Archive for July, 2009

Whacha doin?

Mikey making rootbeerLately, I’ve been Mary-Make-It-From-Scratch.  I’ve started making my own bread.  I can’t even remember the last time I bought a meal that comes in a box or from the freezer section.  I make my own yogurt.  I’m sure there’s more, but just that short list exhausts me.

Dave always takes it one step farther.  He’s decided that we are now brewers.  Last fall I bought 60 pounds of apples.  We juiced some of them and froze some of the juice.  We decided to make hard apple cider.  After some internet research we realized that we weren’t confident enough to put it in a bucket with a balloon tied to the top and hope for the best. We went to the local brewery store which is a few hours away, doesn’t have air conditioning, and I can see all of our disposable income floating into their cash register.   We were filled with knowledge, our arms full of brewing paraphernalia and yeast, and sent on our merry way home.  This concoction is sitting on top of the fridge.  It looks like puke in a bucket.  I know, appetizing.

While at the brewing store Dave bought the stuff to make Root beer.  All you need for root beer is sugar, honey, more sugar, some more honey, yeast, more sugar, root beer extract, some more honey and water.  We mixed and poured and boiled and poured and bottled.  We set our bottles up next to the pukish looking bucket, wished the little yeasts happy eating, and hoped for the best.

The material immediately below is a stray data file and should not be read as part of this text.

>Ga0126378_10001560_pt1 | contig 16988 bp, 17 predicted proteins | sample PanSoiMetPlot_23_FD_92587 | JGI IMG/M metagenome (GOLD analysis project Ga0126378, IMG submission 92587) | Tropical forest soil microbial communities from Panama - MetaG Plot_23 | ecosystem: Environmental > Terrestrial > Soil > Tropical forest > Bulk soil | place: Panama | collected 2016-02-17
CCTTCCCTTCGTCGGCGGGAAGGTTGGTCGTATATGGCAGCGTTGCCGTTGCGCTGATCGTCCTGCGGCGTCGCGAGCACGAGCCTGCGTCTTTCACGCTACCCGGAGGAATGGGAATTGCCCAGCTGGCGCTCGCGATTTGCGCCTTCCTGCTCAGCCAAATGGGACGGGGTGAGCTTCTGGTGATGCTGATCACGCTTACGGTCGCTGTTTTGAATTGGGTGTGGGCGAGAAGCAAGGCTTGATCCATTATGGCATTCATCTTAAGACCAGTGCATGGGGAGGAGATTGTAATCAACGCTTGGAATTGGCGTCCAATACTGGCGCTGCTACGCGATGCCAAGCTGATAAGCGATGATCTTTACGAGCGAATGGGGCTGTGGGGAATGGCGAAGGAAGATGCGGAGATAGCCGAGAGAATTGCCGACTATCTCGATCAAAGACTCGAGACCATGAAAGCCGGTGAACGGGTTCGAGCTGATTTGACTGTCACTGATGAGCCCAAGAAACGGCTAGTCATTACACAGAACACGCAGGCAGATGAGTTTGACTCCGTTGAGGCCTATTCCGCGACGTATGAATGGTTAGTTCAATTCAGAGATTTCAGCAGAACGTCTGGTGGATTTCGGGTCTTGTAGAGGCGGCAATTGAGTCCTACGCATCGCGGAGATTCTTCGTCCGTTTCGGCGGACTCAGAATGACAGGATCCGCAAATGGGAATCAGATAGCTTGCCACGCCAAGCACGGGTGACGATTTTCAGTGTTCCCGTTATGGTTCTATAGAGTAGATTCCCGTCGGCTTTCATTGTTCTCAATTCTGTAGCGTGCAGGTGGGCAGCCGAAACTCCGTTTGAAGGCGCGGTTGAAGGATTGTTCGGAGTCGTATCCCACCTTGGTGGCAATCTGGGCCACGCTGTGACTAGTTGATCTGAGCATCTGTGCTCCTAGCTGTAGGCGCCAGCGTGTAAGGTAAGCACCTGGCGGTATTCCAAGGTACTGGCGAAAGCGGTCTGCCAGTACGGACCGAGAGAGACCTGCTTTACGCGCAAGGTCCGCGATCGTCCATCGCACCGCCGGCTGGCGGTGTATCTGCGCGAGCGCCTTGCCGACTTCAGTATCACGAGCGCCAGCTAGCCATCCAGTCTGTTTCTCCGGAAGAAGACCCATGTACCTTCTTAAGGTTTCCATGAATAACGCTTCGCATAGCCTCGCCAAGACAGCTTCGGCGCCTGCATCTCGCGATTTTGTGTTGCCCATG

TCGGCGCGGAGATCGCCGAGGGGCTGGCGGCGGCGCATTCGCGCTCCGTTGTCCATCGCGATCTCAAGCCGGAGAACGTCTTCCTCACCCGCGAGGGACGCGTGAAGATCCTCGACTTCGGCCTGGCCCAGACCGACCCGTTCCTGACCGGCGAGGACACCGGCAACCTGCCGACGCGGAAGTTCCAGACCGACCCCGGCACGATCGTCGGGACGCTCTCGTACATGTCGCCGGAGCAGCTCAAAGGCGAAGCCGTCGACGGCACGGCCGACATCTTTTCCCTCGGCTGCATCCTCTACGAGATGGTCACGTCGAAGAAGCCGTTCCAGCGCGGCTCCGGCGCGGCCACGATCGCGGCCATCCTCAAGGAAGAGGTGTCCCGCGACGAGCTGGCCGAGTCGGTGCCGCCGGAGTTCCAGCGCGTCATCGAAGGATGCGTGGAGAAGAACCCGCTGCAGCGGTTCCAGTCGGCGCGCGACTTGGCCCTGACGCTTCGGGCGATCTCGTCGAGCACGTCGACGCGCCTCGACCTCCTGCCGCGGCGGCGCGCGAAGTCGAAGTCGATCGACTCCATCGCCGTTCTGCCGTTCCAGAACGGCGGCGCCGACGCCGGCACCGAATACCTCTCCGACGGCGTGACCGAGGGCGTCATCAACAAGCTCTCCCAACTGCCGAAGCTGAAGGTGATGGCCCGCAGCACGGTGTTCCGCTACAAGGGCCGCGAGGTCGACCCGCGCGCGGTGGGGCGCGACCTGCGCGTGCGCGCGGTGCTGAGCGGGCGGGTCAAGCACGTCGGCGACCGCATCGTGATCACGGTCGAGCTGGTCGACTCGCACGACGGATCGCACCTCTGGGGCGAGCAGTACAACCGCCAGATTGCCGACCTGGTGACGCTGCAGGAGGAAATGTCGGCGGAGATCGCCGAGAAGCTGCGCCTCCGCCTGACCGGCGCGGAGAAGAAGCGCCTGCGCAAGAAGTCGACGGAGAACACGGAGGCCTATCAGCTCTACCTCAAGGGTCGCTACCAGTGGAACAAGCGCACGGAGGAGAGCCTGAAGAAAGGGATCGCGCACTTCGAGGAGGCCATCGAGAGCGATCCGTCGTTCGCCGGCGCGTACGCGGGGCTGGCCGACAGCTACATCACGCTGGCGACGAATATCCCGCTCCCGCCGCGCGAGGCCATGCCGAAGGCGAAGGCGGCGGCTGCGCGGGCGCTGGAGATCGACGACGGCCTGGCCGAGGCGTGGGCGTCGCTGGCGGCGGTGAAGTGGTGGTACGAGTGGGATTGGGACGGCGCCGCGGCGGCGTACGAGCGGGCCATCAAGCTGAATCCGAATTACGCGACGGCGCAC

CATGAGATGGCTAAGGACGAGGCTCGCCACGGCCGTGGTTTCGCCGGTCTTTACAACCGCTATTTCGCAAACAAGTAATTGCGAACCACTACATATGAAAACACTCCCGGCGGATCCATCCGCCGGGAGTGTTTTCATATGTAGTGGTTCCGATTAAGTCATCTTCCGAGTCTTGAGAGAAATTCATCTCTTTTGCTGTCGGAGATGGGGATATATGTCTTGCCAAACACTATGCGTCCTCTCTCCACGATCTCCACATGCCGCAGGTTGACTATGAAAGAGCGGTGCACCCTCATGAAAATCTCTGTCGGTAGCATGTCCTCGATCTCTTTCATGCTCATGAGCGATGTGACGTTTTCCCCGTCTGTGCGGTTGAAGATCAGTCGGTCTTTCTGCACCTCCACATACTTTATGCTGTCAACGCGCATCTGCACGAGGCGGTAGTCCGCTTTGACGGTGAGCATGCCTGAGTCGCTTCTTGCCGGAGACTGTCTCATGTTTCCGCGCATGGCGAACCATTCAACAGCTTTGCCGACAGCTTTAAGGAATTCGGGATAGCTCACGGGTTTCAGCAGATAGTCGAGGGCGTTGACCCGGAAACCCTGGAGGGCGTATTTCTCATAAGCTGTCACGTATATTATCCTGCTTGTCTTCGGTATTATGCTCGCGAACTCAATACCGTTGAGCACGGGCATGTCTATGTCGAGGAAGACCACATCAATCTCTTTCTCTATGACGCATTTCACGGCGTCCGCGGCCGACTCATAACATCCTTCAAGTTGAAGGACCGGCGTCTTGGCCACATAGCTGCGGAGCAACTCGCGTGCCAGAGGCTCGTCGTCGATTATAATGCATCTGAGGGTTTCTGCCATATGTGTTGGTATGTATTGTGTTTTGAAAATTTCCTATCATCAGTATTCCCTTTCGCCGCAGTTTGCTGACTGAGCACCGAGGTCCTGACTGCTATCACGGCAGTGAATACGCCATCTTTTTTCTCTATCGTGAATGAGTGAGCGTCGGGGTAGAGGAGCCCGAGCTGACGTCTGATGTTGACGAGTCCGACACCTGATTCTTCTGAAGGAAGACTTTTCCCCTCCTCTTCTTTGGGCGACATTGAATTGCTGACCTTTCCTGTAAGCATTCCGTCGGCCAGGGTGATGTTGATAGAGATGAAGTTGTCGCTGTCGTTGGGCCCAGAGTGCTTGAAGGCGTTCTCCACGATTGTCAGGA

IMG_4816One day later we had carbonation.  There’s nothing like realizing carbonation comes from yeast waste to make soda even more appetizing.  Day 2 we popped a bottle open and it smelled like root beer but tasted like yeast.  Day 4 we opened another bottle.  It wasn’t the greatest tasting root beer but it definitely tasted like something from the root beer family.  Like the bastard step child, but definitely related.

The actual work in making the rootbeer probably took us less than a half an hour.  So for a half hour of work, a few days of carbonating and for probably the same price as non-sale rootbeer, we’ve made rootbeer!  The kids are already talking about making labels and selling bottles at the grocery store.  Any one up for overpriced and less than tasty rootbeer?